If the track was greasy and wet, with both drivers having snap understeer under braking sure, Lewis should have got a penalty. However, the Stewards take in conditions as well when making judgement and saw that as a racing incident, where this was more over driving and causing avoidable collisions. Though I do agree that this case here was on both drivers and that @niky is probably correct (as I said prior) that Nico is under a lens more so now. Which if so is actually consistent.

Lewis was smart to make it look like understeer had forced him out wide on that occasion but, to the trained-eye, he was obviously only using about half of his steering lock. Even Martin Brundle, as biased as they are towards Hamilton at Sky, said Lewis could have turned in a lot more. And sure enough once Nico was off, and he had the lead, Lewis gave it an armful of lock to stay on track. It was no accident. But as he knew the steward’s inconsistent stance on the matter, he was in his rights to try it. So the steward’s need to make their minds up, once and for all. Blocking an opponent’s turn into the corner is either illegal, or it isn’t. Penalize all cases from now on, or penalize none. But stop ineffectively flip-flopping!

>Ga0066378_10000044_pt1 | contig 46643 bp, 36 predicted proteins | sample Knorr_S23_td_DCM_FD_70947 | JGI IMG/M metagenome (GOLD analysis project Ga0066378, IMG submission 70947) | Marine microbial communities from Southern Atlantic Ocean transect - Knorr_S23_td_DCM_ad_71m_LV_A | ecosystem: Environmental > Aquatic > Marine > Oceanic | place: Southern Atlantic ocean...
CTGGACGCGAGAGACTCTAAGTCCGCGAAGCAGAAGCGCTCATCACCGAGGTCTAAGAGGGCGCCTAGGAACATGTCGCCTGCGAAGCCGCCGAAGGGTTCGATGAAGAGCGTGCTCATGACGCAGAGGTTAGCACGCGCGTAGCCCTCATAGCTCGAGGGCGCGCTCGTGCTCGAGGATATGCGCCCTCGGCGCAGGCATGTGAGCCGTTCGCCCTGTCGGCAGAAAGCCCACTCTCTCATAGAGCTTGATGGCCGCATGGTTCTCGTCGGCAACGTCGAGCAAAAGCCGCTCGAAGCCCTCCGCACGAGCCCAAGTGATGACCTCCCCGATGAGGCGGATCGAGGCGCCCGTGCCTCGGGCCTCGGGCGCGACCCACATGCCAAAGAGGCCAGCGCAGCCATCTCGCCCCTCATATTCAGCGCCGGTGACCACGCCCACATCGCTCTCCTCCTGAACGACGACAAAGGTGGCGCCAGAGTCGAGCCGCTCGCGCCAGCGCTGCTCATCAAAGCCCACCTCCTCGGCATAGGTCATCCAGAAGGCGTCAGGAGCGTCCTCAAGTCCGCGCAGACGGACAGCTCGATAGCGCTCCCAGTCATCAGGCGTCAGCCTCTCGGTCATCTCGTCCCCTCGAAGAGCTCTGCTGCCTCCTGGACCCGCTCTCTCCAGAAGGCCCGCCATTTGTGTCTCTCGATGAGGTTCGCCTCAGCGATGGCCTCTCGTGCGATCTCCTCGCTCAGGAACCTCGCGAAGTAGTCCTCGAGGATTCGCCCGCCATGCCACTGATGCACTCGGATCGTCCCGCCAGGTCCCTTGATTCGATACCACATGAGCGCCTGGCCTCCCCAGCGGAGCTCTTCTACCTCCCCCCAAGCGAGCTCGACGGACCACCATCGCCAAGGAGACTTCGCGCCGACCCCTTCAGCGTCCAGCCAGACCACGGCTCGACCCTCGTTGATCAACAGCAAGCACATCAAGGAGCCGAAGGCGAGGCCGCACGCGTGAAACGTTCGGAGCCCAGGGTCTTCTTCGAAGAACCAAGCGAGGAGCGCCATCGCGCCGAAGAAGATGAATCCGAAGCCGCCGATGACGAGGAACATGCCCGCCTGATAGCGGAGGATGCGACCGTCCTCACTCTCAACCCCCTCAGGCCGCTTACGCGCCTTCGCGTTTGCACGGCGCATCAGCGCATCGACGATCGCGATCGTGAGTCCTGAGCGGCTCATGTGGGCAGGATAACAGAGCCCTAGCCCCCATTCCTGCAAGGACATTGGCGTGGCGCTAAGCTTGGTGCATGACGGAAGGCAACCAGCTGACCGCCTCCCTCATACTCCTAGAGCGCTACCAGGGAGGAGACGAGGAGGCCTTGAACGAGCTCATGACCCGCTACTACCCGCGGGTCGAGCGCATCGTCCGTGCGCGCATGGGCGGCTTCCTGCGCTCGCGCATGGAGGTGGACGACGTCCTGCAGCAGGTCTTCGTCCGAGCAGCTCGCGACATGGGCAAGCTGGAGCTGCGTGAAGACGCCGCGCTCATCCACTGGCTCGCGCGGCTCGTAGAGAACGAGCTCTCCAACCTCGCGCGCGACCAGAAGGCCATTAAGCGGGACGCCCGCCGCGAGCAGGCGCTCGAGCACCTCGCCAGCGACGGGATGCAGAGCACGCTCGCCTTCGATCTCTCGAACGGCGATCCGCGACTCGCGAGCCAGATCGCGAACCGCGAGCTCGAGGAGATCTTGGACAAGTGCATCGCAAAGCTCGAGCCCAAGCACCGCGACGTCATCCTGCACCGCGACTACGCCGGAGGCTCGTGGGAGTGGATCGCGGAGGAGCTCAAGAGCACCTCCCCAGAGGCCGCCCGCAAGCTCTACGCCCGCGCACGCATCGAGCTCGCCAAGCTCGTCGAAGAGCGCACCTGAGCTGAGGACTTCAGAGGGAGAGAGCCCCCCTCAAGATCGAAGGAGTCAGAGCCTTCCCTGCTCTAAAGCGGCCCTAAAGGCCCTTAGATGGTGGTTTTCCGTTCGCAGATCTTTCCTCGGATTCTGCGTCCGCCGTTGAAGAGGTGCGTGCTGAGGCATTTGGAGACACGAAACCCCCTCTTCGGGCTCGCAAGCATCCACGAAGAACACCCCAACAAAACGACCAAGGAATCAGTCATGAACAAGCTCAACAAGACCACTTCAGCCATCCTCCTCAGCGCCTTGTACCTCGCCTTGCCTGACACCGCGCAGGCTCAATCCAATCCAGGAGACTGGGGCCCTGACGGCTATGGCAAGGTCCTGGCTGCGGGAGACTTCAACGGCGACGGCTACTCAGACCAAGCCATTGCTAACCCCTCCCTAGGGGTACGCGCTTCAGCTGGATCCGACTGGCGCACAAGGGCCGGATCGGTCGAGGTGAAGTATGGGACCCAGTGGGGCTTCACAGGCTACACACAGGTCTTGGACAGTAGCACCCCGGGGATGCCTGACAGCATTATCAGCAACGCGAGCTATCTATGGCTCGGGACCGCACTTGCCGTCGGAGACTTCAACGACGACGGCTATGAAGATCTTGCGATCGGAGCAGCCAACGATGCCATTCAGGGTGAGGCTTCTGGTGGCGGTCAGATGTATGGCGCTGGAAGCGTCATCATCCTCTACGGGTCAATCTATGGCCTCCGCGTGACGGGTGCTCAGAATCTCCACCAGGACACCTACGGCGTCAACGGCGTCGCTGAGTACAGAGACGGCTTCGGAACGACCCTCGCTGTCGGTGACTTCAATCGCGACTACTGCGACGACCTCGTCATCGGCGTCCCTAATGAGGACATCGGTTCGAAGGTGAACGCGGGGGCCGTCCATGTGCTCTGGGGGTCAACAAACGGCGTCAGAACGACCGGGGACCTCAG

Your missing that whilst the stewards will investigate an incident it is up to the team to report it. If they don't then no action will be taken usually. Mercedes are NOT going to report on their own driver. That sort of thing is dealt with internally.

Problem with the steward's of late is that they rarely investigate incidents, until a complaint is made by one of the teams/drivers. And that's why the racing etiquette is so skewed; they're letting the teams/drivers dictate what should be allowed, and what shouldn't. But that way of working is flawed from the ground up, as teams/drivers will always look after their best interests. Instead it should be up to the steward's if an incident needs investigating, complaint made, or not. After all, they are there to uphold the racing law! Now if only they could decide what that law is exactly...